Our studio lists ABT NYC on their list of approved intensives, the other locations are not recommended.  They flat out say that some of their locations are for intermediate dancers.  That doesn't mean the instruction isn't excellent, it's just not the same "prestige" as other intensives.
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ballerinamom13

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Reply with quote  #22 
Quote:
Originally Posted by meatball77
Our studio lists ABT NYC on their list of approved intensives, the other locations are not recommended.  They flat out say that some of their locations are for intermediate dancers.  That doesn't mean the instruction isn't excellent, it's just not the same "prestige" as other intensives.


Yep - this...
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karenc

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Reply with quote  #23 
My own thoughts have already been expressed here.  I will add that ABT is very transparent on their website about who gets chosen for each SI that they hold and those not chosen for NYC are dancers that need more work on the fundamentals.  That doesn't make it a bad program..most dancers need to work on their technique at some level.  BUT, it does put the other locations on more or less the same level with other less well known SIs and may actually be a disadvantage given how many dancers there are per class in some of these locations.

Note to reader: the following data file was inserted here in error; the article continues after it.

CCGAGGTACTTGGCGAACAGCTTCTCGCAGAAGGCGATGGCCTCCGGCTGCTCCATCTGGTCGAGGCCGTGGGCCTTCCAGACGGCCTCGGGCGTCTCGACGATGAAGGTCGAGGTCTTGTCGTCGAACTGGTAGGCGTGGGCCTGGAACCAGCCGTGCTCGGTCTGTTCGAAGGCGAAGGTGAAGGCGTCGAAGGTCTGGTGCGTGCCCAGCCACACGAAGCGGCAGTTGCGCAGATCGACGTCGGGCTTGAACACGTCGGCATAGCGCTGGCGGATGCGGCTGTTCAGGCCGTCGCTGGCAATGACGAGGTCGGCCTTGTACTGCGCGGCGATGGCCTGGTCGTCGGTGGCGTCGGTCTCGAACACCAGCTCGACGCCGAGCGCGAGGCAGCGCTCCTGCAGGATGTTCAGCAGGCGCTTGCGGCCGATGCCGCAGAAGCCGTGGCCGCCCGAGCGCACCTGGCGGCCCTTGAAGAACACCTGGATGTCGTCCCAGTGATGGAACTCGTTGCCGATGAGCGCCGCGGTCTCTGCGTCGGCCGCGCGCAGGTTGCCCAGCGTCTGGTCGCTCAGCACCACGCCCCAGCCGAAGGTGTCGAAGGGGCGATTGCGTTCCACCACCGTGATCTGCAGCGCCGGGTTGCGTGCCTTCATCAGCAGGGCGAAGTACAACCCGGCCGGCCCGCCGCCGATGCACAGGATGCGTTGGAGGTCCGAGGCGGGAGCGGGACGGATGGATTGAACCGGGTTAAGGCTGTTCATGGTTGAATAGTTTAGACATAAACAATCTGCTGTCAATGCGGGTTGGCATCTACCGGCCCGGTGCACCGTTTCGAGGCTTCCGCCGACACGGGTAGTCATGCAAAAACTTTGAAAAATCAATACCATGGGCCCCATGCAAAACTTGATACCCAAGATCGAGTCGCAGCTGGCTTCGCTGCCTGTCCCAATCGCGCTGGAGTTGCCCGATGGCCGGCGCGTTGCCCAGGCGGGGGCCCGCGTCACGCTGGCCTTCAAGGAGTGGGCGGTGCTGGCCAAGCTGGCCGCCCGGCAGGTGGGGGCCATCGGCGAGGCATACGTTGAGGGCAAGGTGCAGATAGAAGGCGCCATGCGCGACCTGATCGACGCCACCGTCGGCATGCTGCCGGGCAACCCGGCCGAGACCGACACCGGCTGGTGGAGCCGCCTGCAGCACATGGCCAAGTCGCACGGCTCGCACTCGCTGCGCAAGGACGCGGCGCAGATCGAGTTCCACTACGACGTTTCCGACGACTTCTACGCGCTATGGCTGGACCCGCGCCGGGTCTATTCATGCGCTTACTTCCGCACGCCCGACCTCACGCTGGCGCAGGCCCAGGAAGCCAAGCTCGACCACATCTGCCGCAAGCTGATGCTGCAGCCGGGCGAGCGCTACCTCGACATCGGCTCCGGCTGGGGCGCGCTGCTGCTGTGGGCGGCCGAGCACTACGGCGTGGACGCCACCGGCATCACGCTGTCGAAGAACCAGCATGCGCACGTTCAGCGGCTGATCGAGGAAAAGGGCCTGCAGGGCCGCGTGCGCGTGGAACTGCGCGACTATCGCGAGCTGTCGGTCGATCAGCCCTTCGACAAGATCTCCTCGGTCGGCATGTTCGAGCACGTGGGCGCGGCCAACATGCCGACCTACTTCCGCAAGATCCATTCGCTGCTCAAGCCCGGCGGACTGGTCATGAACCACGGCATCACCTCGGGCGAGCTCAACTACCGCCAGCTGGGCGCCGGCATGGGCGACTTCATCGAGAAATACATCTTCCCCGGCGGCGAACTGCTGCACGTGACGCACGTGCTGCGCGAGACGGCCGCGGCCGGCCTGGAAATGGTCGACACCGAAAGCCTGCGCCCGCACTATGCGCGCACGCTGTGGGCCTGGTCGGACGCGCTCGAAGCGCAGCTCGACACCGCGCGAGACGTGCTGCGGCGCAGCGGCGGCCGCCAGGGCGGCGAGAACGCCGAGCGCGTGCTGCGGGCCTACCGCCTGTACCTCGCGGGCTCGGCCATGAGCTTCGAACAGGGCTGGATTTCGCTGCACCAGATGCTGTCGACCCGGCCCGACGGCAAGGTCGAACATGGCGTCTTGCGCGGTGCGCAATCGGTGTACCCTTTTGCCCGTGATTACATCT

As for the $$.  My daughter's studio performs one full-length ballet every fall.  She will go through about 4 pairs of pointe shoes during performance week.  At least, it's just once a year & not every other weekend!  
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my2miracles

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Reply with quote  #24 
Good for you! DD still competes but we got of the serious crazy train 2 years ago.  She now dances at a tiny studio that is focused on performance.  They treat the competitions more as performance opportunities than "gotta win opportunities".  It has been a breathe of fresh air.
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lilkeebler1

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Reply with quote  #25 
Wow congrats on making the leap! 
I am honestly teetering on the fence too. We have our nationals in about a week and we are faced with either joining a new team or stopping comp altogether. 
My daughters are 10 and 5. We are considering a new team that offers far more ballet training (with a stable ballet staff...no high turnover of teachers), but will cost slightly more in terms of tuition. They also have very low costume fees (for our area) and they only do 3 competitions and focus mainly on optional conventions and community performances.
My husband is thinking maybe to just do ballet for the girls and stop all this crazy comp spending. 
My main hesitation with stopping is that my 10 year loves ballet, but she also loves tap, hip hop, and musical theater. If we stop comp...having her take those classes a la carte at different places plus ballet would be just as expensive in the long run. Almost all the studios in our area are comp focused :-(